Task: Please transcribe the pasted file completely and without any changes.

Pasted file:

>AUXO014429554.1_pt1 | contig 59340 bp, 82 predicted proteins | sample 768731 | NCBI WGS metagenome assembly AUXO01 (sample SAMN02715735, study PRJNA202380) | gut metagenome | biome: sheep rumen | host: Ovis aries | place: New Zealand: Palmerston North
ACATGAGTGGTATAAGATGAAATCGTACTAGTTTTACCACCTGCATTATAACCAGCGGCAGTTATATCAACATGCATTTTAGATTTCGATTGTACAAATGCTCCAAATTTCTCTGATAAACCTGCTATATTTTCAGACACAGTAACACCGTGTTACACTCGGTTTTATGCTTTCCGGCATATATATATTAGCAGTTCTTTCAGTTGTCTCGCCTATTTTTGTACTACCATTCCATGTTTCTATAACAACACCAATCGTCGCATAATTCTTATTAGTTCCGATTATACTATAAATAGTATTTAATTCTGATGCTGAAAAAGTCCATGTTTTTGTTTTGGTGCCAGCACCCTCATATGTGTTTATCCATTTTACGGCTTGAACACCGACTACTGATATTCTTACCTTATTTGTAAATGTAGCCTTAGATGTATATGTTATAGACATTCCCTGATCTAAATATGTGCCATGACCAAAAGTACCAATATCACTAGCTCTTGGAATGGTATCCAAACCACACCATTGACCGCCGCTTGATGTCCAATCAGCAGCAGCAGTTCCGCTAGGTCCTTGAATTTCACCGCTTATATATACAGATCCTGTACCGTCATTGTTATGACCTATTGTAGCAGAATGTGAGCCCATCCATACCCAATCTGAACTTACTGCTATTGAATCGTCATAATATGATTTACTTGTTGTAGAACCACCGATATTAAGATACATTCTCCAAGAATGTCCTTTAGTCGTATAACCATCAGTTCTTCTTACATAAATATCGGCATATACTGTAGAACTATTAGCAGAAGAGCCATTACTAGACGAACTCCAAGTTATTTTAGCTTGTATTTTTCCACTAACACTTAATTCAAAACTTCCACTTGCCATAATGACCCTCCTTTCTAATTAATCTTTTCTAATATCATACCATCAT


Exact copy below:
>AUXO014429554.1_pt1 | contig 59340 bp, 82 predicted proteins | sample 768731 | NCBI WGS metagenome assembly AUXO01 (sample SAMN02715735, study PRJNA202380) | gut metagenome | biome: sheep rumen | host: Ovis aries | place: New Zealand: Palmerston North
ACATGAGTGGTATAAGATGAAATCGTACTAGTTTTACCACCTGCATTATAACCAGCGGCAGTTATATCAACATGCATTTTAGATTTCGATTGTACAAATGCTCCAAATTTCTCTGATAAACCTGCTATATTTTCAGACACAGTAACACCGTGTTACACTCGGTTTTATGCTTTCCGGCATATATATATTAGCAGTTCTTTCAGTTGTCTCGCCTATTTTTGTACTACCATTCCATGTTTCTATAACAACACCAATCGTCGCATAATTCTTATTAGTTCCGATTATACTATAAATAGTATTTAATTCTGATGCTGAAAAAGTCCATGTTTTTGTTTTGGTGCCAGCACCCTCATATGTGTTTATCCATTTTACGGCTTGAACACCGACTACTGATATTCTTACCTTATTTGTAAATGTAGCCTTAGATGTATATGTTATAGACATTCCCTGATCTAAATATGTGCCATGACCAAAAGTACCAATATCACTAGCTCTTGGAATGGTATCCAAACCACACCATTGACCGCCGCTTGATGTCCAATCAGCAGCAGCAGTTCCGCTAGGTCCTTGAATTTCACCGCTTATATATACAGATCCTGTACCGTCATTGTTATGACCTATTGTAGCAGAATGTGAGCCCATCCATACCCAATCTGAACTTACTGCTATTGAATCGTCATAATATGATTTACTTGTTGTAGAACCACCGATATTAAGATACATTCTCCAAGAATGTCCTTTAGTCGTATAACCATCAGTTCTTCTTACATAAATATCGGCATATACTGTAGAACTATTAGCAGAAGAGCCATTACTAGACGAACTCCAAGTTATTTTAGCTTGTATTTTTCCACTAACACTTAATTCAAAACTTCCACTTGCCATAATGACCCTCCTTTCTAATTAATCTTTTCTAATATCATACCATCAT